Pope Francis has vowed to change the Vatican's mentality, branding the papal court "the leprosy of the papacy."
In a sensational interview with the atheist editor of the left-leaning La Repubblica newspaper, Eugenio Scalfari, Pope Francis said too many previous popes in the Church's long history had been "narcissists" who let themselves be flattered by their "courtier" aides.
“Leaders of the Church have often been Narcissus, flattered and sickeningly excited by their courtiers. The court is the leprosy of the papacy,” the pope said.
The Pope's comments came as he began a three-day, closed-door meeting with eight cardinals from around the world to help him reform the Vatican's troubled administration, known as the Curia.
There are some "courtiers" among the Curia's administrators, he said, but its main defect is that it is too inward-looking.
"It looks after the interests of the Vatican, which are still, in large part temporal interests. This Vatican-centric vision neglects the world around it and I will do everything to change it," he said.
“We need to include those who are now excluded and preach peace," he said.
In a separate interview published last month, the pope said the church should not focus on issues like abortion, contraception, and gay marriage to the extent that it neglects other aspects of the faith.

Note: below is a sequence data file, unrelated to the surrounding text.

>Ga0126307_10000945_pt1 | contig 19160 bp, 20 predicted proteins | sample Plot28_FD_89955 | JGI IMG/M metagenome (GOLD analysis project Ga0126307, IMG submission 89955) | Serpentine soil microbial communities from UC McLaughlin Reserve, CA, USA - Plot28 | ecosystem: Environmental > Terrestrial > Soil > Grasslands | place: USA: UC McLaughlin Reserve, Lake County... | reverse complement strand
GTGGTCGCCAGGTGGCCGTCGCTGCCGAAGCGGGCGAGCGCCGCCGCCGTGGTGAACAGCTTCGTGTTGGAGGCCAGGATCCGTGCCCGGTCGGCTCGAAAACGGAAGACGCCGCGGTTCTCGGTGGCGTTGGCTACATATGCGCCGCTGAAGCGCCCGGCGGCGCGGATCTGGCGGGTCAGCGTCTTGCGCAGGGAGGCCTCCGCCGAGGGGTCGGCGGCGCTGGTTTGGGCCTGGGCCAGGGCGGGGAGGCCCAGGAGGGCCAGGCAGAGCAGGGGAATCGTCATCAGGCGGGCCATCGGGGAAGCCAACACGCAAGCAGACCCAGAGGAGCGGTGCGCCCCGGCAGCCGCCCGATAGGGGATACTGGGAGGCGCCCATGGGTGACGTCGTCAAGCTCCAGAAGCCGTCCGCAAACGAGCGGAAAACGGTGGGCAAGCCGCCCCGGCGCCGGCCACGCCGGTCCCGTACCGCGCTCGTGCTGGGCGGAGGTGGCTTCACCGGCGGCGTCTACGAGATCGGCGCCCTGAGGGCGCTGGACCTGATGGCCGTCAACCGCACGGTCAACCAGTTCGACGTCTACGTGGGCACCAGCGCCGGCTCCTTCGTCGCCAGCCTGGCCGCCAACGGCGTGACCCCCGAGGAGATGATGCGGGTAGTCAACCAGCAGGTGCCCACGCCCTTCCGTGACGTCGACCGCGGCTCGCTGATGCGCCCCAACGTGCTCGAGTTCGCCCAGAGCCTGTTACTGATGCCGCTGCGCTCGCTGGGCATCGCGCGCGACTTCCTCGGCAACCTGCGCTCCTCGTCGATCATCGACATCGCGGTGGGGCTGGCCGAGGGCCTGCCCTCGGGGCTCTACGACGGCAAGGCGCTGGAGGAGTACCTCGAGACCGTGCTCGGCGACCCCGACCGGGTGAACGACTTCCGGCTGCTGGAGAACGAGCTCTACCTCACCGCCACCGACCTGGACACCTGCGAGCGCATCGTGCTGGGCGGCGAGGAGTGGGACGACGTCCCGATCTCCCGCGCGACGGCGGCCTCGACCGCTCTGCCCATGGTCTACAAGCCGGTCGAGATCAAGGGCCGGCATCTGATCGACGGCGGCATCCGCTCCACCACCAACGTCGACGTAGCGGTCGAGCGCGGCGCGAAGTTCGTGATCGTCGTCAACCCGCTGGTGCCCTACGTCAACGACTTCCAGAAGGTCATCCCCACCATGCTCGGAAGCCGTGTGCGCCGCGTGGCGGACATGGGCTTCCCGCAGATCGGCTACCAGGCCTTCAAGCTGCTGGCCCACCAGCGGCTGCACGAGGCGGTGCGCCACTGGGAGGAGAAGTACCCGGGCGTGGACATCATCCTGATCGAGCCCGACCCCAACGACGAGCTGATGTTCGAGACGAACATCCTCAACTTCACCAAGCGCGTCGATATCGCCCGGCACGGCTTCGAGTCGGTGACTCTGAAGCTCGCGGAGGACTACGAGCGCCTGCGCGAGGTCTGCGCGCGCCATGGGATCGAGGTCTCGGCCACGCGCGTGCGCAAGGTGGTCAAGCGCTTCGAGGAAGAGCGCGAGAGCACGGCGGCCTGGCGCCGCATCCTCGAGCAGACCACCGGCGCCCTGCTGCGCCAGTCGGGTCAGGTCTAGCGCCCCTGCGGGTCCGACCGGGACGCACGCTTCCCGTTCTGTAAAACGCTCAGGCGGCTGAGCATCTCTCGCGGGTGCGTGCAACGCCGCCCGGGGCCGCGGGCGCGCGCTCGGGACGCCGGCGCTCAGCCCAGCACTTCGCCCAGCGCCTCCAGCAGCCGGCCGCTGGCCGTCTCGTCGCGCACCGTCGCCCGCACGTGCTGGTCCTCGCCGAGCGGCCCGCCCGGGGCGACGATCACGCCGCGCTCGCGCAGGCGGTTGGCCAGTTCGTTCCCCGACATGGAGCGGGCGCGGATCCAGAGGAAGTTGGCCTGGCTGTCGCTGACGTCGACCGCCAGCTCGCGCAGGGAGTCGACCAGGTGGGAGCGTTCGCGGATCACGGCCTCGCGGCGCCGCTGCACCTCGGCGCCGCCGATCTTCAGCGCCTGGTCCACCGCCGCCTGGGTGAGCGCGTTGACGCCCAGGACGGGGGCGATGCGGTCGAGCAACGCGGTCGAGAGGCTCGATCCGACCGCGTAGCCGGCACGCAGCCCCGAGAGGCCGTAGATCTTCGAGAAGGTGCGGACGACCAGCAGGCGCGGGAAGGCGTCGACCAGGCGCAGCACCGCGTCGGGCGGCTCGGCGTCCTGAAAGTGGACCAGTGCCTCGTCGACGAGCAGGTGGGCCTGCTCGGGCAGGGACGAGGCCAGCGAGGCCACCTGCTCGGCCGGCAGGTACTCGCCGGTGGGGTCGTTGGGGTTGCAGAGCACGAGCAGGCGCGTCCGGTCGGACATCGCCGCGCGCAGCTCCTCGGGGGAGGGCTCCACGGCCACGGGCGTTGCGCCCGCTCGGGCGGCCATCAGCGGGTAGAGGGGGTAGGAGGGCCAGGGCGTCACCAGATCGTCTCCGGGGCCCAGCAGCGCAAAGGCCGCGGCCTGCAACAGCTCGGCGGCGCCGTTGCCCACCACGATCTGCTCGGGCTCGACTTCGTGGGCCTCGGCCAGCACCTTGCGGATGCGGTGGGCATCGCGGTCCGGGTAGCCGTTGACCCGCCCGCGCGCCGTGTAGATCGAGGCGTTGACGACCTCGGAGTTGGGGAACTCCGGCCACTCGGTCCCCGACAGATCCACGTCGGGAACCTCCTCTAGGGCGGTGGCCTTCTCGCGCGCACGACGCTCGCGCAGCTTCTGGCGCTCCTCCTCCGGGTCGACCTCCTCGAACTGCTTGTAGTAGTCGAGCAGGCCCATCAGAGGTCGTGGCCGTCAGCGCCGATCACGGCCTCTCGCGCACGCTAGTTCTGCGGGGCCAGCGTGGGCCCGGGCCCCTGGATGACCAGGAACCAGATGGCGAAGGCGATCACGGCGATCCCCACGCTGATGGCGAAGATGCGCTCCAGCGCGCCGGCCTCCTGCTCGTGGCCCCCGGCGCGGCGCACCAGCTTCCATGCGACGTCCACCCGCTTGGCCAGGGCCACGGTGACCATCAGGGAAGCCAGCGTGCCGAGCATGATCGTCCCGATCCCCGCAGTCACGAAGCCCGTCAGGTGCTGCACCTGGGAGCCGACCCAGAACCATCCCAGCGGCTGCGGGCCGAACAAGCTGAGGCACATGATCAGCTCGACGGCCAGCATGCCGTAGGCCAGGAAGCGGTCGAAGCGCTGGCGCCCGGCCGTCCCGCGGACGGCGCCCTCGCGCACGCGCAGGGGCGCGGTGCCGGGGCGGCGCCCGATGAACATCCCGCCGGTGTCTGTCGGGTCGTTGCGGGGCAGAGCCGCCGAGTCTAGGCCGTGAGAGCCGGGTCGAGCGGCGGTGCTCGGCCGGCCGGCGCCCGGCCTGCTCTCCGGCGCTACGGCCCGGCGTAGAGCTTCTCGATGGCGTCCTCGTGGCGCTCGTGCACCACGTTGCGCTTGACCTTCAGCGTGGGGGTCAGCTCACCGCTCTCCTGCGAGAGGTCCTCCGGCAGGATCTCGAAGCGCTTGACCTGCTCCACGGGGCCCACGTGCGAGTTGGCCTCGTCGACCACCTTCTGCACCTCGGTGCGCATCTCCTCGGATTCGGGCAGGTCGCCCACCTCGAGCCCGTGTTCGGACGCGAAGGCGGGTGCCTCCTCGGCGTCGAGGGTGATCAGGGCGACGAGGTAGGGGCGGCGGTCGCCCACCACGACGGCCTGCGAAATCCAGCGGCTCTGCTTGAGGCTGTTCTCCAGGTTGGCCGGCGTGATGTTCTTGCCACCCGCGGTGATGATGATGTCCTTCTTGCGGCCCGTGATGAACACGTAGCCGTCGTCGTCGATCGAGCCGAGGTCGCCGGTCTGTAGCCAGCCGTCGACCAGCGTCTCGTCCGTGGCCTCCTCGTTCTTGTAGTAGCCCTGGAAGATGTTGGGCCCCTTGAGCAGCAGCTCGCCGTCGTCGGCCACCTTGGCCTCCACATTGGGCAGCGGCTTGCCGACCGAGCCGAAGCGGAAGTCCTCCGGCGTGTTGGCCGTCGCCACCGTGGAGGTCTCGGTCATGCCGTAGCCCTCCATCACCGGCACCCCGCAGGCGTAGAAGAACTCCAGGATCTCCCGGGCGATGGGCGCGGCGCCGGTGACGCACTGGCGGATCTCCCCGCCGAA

“We have to find a new balance,” he said in that interview, published in Jesuit journals. “Otherwise even the moral edifice of the church is likely to fall like a house of cards, losing the freshness and fragrance of the gospel.”
In July, he famously said “Who am I to judge” gay people.
In the most recent interview with La Repubblica's founder– a man known for his staunchly atheist views – the pair joked about conversion, during which Pope Francis said: "Proselytism is solemn nonsense, it makes no sense."
Mr Scalfari, who said he was left stunned having received a phone call from Pope Francis himself to organise the interview, disclosed that the Pope is hoping to radically change attitudes in the Vatican.
"We need to get to know each other, listen to each other and improve our knowledge of the world around us.
"This is important: to get to know people, listen, expand the circle of ideas. The world is crisscrossed by roads that come closer together and move apart, but the important thing is that they lead towards the Good."